If you want to do something with Dr. Dre, go record shopping around the world. Use your passport, and go buy a bunch of crazy records he’s never heard. Then give those to him in this big-ass Virgin America bag. That’s how you get to his heart. Buy Dr. Dre records. If you ever wanna be a great producer, buy that nigga bout $10,000 worth of records. You might be the next Dre. If not, kill yourself, get out of the game and sell all your equipment.

DX: Alright, we won’t dwell on Dre. But, I brought up the eclecticism, because it seems like there are times when people only want one thing from you, even if you’d rather experiment and go into Jimi Hendrix mode with the ring modulator. How do you bring people with you?

DJ Quik: Dude, you don’t. Jimi Hendrix was electric, and this is why Jimi Hendrix is hot. It wasn’t just because he played electric guitar left-handed, and he played it well. It was because he was an electric person. His whole sound was based on his body, and that’s why he plays guitar like nobody else. That’s why everybody else can do his finger movements, but they don’t feel a sound like him. His whole body was electric.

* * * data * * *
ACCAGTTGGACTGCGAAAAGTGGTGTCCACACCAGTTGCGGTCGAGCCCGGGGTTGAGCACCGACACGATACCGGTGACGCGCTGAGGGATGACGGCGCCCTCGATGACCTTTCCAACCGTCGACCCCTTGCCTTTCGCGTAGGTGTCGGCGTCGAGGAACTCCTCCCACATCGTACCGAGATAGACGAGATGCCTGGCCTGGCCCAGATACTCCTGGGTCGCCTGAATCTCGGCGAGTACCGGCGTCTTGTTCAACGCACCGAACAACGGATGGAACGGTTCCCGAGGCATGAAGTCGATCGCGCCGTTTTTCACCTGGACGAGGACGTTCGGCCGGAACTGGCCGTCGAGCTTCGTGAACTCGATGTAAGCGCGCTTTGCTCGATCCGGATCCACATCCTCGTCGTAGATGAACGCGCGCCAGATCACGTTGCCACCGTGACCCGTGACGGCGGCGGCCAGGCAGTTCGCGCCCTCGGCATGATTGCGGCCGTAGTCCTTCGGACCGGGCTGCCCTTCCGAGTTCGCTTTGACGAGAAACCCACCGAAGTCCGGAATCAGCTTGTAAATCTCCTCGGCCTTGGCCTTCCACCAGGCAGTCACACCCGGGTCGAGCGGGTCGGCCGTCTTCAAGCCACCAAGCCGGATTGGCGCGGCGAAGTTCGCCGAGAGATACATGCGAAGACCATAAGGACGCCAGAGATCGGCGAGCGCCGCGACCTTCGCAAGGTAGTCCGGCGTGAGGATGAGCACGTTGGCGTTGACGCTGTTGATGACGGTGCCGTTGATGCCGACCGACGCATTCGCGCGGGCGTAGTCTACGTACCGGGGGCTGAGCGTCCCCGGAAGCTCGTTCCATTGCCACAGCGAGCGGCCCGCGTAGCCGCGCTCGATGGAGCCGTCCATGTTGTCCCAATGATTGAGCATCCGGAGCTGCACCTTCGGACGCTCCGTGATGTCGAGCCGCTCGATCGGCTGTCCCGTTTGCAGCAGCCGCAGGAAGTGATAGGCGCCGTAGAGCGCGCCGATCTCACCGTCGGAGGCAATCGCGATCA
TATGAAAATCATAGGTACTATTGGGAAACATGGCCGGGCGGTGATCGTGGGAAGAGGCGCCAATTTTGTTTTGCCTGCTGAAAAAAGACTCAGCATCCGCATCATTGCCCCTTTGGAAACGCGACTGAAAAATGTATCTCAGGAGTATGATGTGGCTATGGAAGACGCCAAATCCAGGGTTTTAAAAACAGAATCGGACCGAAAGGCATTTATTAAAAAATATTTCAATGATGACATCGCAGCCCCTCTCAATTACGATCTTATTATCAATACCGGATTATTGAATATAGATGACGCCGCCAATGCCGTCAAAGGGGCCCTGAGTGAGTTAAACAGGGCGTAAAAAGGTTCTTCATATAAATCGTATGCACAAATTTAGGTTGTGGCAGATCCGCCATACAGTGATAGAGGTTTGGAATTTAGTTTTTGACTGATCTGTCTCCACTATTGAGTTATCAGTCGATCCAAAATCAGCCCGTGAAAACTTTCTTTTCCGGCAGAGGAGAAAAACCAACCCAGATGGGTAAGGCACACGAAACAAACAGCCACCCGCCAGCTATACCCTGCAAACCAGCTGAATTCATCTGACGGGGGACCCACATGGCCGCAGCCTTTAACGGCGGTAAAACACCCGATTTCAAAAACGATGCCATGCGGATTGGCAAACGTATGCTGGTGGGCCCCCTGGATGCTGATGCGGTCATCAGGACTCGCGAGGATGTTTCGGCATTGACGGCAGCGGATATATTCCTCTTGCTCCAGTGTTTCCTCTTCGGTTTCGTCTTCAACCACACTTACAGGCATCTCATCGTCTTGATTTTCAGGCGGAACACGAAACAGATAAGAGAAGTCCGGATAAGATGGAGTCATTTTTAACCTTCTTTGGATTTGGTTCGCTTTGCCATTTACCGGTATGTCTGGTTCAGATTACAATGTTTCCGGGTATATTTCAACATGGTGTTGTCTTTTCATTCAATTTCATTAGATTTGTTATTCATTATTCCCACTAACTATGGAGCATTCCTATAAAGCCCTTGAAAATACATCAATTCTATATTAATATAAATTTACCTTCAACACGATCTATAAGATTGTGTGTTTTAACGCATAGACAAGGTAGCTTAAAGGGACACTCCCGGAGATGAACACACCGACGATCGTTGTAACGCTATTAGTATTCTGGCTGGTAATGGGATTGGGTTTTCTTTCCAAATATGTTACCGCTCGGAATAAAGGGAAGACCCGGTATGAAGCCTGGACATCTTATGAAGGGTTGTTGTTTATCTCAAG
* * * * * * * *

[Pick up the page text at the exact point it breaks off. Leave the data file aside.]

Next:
He and the guitar were one thing. He was a part of the sound. He could put himself in front of the speakers a certain way… That’s why he wore all that shiny stuff—shiny stuff reflects sound. He was wearing these fuckin’ brass belt buckles, bright clothes and a do-rag. He had acid in his headband. He’d pop a fuckin’ thizz. Well, it was the equivalent of doing LSD, and turn around and become one with the guitar. He’d be getting shocked at the same time.

Guitars float, and they pick up static electricity. If you put them into a circuit, it’s just like a microphone. Have you ever been in the rain and touched a microphone? You’ll get electrocuted. He was getting electrocuted all the time, but he was electric. That’s why his album was called Electric Ladyland! Do you hear me? Rest in peace, James Hendrix.